Humor is an important relief valve for individuals as well as the whole of society, and in a cathartic manner allows people to observe new and differing perspectives on potentially polarizing topics. It is therefore critically important to examine the left’s penchant for weaponizing identity politics and the degree to which the strategy has resulted in the serious side effect of silencing laughter itself.

Human response to comedy is uniquely spontaneous. Comedian, actor, and best-selling author Dennis Miller wrote, “Laughter is one of the great beacons in life because we don’t defract it by gunning it through our intellectual prism. What makes us laugh is a mystery — an involuntary response.”

Today’s late-night comedians are often comfortable operating joke free, no longer seeking laughs but instead pursuing applause via material that panders to their like-minded niche audiences. In the same interview in which Rock told New York Magazine that he gave up performing at colleges due to hyper-political correctness on campuses, he talked about the manner in which technology and social media spur comedians to censor their own material.

Stand-up practitioners have a particularly pressing need to try out their material before exposing it to a larger audience.

“It is scary, because the thing about comedians is that you’re the only ones who practice in front of a crowd. Prince doesn’t run a demo on the radio. But in stand-up, the demo gets out. There are a few guys good enough to write a perfect act and get onstage, but everybody else workshops it and workshops it, and it can get real messy. It can get downright offensive,” Rock said.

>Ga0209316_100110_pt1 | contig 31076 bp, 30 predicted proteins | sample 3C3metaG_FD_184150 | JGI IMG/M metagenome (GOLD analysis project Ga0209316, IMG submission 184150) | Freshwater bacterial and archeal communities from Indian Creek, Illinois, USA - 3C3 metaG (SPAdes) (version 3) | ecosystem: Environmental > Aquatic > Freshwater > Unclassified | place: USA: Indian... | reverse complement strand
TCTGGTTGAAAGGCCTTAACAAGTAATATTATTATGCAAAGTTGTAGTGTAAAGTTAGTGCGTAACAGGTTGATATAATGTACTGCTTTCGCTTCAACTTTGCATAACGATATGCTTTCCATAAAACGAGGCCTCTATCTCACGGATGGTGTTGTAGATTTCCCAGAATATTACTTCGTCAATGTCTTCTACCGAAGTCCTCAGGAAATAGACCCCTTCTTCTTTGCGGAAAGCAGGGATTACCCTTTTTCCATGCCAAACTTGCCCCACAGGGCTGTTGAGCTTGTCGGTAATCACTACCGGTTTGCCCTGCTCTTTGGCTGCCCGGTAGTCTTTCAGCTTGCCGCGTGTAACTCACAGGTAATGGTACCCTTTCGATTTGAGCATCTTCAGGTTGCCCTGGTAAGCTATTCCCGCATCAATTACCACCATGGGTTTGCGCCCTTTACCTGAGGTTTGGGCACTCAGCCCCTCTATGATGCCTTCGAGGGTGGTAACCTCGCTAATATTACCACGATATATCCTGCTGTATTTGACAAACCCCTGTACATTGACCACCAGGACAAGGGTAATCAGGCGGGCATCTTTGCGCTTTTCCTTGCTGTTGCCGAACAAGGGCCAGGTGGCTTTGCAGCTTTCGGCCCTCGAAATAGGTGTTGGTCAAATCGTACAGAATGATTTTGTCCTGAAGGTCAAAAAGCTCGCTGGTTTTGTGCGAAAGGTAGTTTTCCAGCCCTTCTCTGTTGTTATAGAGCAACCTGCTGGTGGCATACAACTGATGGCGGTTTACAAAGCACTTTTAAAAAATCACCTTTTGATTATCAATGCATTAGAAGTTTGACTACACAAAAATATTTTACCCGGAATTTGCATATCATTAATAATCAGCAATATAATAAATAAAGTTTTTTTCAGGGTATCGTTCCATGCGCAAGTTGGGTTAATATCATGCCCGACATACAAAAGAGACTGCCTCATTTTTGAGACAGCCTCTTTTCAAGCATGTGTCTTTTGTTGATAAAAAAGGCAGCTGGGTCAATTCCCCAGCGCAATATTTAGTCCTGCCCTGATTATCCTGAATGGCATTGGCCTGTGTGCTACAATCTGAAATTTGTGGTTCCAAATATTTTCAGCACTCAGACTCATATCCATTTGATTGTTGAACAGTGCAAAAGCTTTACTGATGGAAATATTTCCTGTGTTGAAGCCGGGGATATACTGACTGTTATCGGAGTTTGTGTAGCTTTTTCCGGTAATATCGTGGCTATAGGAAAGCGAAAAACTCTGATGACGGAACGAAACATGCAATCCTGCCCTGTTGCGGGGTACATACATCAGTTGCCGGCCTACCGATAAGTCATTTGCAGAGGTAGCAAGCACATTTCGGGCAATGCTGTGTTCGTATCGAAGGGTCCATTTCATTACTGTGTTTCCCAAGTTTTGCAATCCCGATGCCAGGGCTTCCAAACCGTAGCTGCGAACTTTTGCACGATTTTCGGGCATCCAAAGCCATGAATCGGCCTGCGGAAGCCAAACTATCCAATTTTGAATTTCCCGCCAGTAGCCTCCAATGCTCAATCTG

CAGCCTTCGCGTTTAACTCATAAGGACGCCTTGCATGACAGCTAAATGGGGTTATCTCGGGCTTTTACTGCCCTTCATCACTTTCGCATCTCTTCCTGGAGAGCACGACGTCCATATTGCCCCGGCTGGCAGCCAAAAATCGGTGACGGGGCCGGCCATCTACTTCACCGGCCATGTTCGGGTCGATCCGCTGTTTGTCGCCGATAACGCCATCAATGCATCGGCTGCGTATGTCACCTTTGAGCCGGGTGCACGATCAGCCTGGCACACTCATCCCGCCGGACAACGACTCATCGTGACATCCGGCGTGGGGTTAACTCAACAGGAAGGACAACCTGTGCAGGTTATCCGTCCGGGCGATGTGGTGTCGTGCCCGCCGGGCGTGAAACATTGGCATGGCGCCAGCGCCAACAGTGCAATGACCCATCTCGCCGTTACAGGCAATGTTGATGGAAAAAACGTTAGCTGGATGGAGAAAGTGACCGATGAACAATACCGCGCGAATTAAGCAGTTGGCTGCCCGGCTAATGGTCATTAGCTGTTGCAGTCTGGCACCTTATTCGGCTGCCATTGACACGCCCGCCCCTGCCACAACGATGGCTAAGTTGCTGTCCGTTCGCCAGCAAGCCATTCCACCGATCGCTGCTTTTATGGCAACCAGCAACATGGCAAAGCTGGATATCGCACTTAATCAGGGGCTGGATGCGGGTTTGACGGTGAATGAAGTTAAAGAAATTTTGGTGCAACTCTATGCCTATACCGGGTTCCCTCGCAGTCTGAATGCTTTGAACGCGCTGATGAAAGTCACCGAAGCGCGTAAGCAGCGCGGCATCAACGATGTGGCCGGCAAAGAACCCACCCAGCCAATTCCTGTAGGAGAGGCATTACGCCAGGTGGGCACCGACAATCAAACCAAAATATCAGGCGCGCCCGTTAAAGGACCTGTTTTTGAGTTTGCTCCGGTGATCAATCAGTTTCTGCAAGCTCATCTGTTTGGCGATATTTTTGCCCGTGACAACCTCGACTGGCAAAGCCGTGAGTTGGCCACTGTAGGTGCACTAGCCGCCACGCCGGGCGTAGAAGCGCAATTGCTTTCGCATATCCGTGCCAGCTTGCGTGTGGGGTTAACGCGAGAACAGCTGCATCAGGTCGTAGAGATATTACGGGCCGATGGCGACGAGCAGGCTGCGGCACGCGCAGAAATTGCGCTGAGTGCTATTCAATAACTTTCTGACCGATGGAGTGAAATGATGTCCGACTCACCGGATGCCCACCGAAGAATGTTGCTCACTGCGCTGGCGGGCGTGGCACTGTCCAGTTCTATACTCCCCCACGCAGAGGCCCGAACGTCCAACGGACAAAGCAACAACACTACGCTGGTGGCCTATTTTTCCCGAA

The prevalence of smart phones, which have the capacity to record and share, has altered the way reactions to stand-up presentations are communicated.

“Before everyone had a recording device and was wired…, you’d say something that went too far, and you’d go, ‘Oh, I went too far,’ and you would just brush it off. But if you think you don’t have room to make mistakes, it’s going to lead to safer, gooier stand-up. You can’t think the thoughts you want to think if you think you’re being watched,” Rock added.

In comedy clubs back in the day, when members of an audience were offended, they simply got up and left the club. Today if someone does not like a joke, the outrage over the offending material can easily be spread in geometric fashion to an enormous number of people via social media.

Social media at the present time is extremely unfriendly to any attempts at being funny that do not fit within the strict parameters of the politically correct crowd, who are on an endless hunt for PC violators. With the advent of Twitter mobs, some of which are artificially enhanced, humor is routinely being re-labeled as hate speech.

In a recent interview with the U.K. Telegraph, legendary filmmaker Mel Brooks warned the world that society’s “stupidly politically correct” sensibilities will lead to the “death of comedy.” Brooks explained that political correctness is “not good for comedy,” since “comedy has to walk a thin line, take risks.”

Surprisingly, Brooks believes that his iconic western parody “Blazing Saddles” could not co-exist with the current climate because it has a racial theme within the plotline.

Once upon a time rational people discussed whether or not humorous content had crossed into the territory of being too offensive.

Today, however, with digital monitoring, persecution via social media, and the constant addition of favored groups that can never be the subject of comedic material, humor is in danger of becoming extinct.